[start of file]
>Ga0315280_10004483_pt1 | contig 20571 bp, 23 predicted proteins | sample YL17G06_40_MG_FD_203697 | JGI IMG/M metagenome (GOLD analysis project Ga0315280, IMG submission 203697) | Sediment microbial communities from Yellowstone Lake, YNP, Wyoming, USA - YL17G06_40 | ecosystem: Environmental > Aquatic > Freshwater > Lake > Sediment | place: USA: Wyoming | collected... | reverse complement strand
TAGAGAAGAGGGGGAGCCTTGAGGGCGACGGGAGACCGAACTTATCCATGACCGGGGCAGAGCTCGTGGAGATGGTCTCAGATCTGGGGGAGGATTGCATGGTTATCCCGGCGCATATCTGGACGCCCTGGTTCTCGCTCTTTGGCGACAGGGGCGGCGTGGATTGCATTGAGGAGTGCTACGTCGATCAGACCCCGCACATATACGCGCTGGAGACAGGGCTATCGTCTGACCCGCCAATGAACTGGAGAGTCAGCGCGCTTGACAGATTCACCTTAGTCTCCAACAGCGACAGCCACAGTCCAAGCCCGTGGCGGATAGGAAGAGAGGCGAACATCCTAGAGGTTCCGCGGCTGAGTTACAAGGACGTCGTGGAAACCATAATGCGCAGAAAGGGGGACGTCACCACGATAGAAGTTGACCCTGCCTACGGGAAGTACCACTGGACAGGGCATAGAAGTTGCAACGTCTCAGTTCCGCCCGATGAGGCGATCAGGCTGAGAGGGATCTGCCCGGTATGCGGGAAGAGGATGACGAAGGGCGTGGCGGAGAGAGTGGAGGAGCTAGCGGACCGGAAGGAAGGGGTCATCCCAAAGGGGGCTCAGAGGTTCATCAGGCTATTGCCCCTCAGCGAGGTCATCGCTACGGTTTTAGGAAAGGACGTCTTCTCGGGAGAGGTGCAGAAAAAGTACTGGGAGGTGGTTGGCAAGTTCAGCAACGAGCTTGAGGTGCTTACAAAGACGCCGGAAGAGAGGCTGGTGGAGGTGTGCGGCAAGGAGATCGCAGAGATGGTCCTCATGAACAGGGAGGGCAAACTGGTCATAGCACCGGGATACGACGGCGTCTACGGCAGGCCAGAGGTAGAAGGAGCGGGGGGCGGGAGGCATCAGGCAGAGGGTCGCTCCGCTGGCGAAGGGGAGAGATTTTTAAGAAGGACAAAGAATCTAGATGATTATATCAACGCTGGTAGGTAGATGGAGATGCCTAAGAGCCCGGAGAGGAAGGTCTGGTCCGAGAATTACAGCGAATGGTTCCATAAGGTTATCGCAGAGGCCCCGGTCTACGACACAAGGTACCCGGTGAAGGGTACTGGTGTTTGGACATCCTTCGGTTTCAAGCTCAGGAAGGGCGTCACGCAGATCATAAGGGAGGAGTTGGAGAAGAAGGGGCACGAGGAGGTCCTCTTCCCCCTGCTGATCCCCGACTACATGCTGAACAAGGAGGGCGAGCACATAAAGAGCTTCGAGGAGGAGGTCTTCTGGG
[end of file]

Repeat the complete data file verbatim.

>Ga0315280_10004483_pt1 | contig 20571 bp, 23 predicted proteins | sample YL17G06_40_MG_FD_203697 | JGI IMG/M metagenome (GOLD analysis project Ga0315280, IMG submission 203697) | Sediment microbial communities from Yellowstone Lake, YNP, Wyoming, USA - YL17G06_40 | ecosystem: Environmental > Aquatic > Freshwater > Lake > Sediment | place: USA: Wyoming | collected... | reverse complement strand
TAGAGAAGAGGGGGAGCCTTGAGGGCGACGGGAGACCGAACTTATCCATGACCGGGGCAGAGCTCGTGGAGATGGTCTCAGATCTGGGGGAGGATTGCATGGTTATCCCGGCGCATATCTGGACGCCCTGGTTCTCGCTCTTTGGCGACAGGGGCGGCGTGGATTGCATTGAGGAGTGCTACGTCGATCAGACCCCGCACATATACGCGCTGGAGACAGGGCTATCGTCTGACCCGCCAATGAACTGGAGAGTCAGCGCGCTTGACAGATTCACCTTAGTCTCCAACAGCGACAGCCACAGTCCAAGCCCGTGGCGGATAGGAAGAGAGGCGAACATCCTAGAGGTTCCGCGGCTGAGTTACAAGGACGTCGTGGAAACCATAATGCGCAGAAAGGGGGACGTCACCACGATAGAAGTTGACCCTGCCTACGGGAAGTACCACTGGACAGGGCATAGAAGTTGCAACGTCTCAGTTCCGCCCGATGAGGCGATCAGGCTGAGAGGGATCTGCCCGGTATGCGGGAAGAGGATGACGAAGGGCGTGGCGGAGAGAGTGGAGGAGCTAGCGGACCGGAAGGAAGGGGTCATCCCAAAGGGGGCTCAGAGGTTCATCAGGCTATTGCCCCTCAGCGAGGTCATCGCTACGGTTTTAGGAAAGGACGTCTTCTCGGGAGAGGTGCAGAAAAAGTACTGGGAGGTGGTTGGCAAGTTCAGCAACGAGCTTGAGGTGCTTACAAAGACGCCGGAAGAGAGGCTGGTGGAGGTGTGCGGCAAGGAGATCGCAGAGATGGTCCTCATGAACAGGGAGGGCAAACTGGTCATAGCACCGGGATACGACGGCGTCTACGGCAGGCCAGAGGTAGAAGGAGCGGGGGGCGGGAGGCATCAGGCAGAGGGTCGCTCCGCTGGCGAAGGGGAGAGATTTTTAAGAAGGACAAAGAATCTAGATGATTATATCAACGCTGGTAGGTAGATGGAGATGCCTAAGAGCCCGGAGAGGAAGGTCTGGTCCGAGAATTACAGCGAATGGTTCCATAAGGTTATCGCAGAGGCCCCGGTCTACGACACAAGGTACCCGGTGAAGGGTACTGGTGTTTGGACATCCTTCGGTTTCAAGCTCAGGAAGGGCGTCACGCAGATCATAAGGGAGGAGTTGGAGAAGAAGGGGCACGAGGAGGTCCTCTTCCCCCTGCTGATCCCCGACTACATGCTGAACAAGGAGGGCGAGCACATAAAGAGCTTCGAGGAGGAGGTCTTCTGGG